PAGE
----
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Iron Supplements for Anemia: Lower Doses May Be Best

On November 10th 2015, thirdAGE published the breaking news about the new, lower blood pressure guidelines. Now the University of Utah has since issued an release that highlights the fact that for older people, there may be both benefits and drawbacks to lowering systolic blood pressure from the previous gold standard of 140 mmHG to 120 or less.

The release notes that although adults age 75 and older could potentially benefit the most from interventions based on positive results of the Systolic Blood Pressure Intervention Trial (SPRINT) because this age group carries the greatest burden of hypertension, they would be predicted to be most at risk for any potential side effects that are still under investigation.

The release quotes Mark Supiano, M.D., chief of geriatrics at University of Utah Health Care and Director of the VA Salt Lake City Geriatric Research, Education, and Clinical Center as saying “If there were a single drug with this kind of beneficial outcome, it would be a billion-dollar drug. But we can’t just treat the heart, we need to treat the whole person. We will need to exercise caution when implementing this information.”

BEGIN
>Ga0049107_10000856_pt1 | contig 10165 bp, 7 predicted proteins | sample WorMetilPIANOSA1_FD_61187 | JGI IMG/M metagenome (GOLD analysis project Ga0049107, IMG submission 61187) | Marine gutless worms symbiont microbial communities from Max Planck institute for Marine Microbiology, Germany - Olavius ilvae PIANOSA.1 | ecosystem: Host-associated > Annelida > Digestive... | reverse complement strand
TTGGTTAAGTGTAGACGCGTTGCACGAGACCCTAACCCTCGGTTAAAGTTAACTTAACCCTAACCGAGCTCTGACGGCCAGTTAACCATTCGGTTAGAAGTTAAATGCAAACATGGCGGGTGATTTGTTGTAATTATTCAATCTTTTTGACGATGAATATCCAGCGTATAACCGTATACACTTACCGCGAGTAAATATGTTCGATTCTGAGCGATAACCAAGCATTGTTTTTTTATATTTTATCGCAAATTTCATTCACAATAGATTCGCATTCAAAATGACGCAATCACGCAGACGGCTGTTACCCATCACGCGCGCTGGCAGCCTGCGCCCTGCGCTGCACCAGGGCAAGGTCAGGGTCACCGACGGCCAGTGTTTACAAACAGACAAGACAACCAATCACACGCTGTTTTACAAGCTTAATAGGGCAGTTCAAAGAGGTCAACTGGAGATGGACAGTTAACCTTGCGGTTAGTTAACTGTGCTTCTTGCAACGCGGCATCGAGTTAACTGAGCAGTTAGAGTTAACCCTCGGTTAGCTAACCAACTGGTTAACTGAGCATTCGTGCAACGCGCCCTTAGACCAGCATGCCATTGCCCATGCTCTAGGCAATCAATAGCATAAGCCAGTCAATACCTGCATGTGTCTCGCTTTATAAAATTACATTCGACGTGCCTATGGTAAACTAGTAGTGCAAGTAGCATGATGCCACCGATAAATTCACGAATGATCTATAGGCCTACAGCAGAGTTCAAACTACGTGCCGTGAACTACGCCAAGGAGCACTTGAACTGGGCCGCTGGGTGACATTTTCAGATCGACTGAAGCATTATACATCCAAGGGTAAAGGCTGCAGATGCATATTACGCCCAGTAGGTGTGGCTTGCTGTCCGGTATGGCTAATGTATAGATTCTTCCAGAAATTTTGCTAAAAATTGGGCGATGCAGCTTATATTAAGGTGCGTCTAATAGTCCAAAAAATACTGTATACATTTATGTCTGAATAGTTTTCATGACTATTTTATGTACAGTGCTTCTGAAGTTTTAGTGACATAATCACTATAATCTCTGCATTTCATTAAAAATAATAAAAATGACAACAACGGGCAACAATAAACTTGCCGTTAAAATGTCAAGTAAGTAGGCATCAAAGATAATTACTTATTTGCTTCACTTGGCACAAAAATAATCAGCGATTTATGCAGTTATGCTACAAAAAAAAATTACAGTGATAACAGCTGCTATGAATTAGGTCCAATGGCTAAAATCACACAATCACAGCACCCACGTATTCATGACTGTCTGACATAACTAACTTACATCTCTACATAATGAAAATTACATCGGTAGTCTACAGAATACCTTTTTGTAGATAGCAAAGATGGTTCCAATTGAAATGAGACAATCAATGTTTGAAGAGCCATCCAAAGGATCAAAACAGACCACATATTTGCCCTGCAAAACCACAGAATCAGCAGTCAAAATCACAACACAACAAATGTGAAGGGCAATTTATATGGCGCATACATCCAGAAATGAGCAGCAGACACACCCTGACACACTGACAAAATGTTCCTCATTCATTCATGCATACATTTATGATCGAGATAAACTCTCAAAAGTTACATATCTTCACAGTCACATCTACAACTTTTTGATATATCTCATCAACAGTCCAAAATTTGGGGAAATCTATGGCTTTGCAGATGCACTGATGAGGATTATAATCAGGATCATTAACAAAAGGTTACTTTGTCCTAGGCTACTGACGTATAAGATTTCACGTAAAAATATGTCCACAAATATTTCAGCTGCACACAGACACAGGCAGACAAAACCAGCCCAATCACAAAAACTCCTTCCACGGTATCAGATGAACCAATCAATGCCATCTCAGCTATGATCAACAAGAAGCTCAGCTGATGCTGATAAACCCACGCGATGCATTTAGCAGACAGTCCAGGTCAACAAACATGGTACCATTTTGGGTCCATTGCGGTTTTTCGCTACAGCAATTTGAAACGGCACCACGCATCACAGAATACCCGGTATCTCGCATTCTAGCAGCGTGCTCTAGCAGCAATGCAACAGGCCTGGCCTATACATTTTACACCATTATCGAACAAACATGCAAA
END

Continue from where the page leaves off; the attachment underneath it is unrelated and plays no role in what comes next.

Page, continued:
SPRINT randomly assigned over 9,300 participants one of two blood pressure targets: less than 120 mmHg or less than 140 mmHg. Participants were age 50 years or older, at increased risk for cardiovascular disease, had a systolic blood pressure of at least 130 mmHg, and did not have diabetes or history of stroke. Blood pressure was adjusted with antihypertensive medications over the course of the study, especially during the first year. Healthy life styles were encouraged in all participants, who were monitored for a total of slightly more than three additional years.

The results from SPRINT differ from a previous large blood pressure trial on people with diabetes, which demonstrated that a blood pressure target of 120 mmHg did not significantly reduce the risk for cardiovascular events. Cheung says the difference in outcomes between these two trials may stem from SPRINT’s large sample size as well as its inclusion of more older adults and individuals with kidney disease, while excluding patients with diabetes.
“We saw great cardiovascular health improvements in just three years, but it could be even a lot more over the course of 10 or 30 years, if intense blood pressure treatment continues. Therefore, these results are very exciting and could have profound implications on blood pressure treatment in years to come.” says Cheung.
Nonetheless, he cautions that it remains to be determined how SPRINT results will influence official medical guidelines for treating hypertension.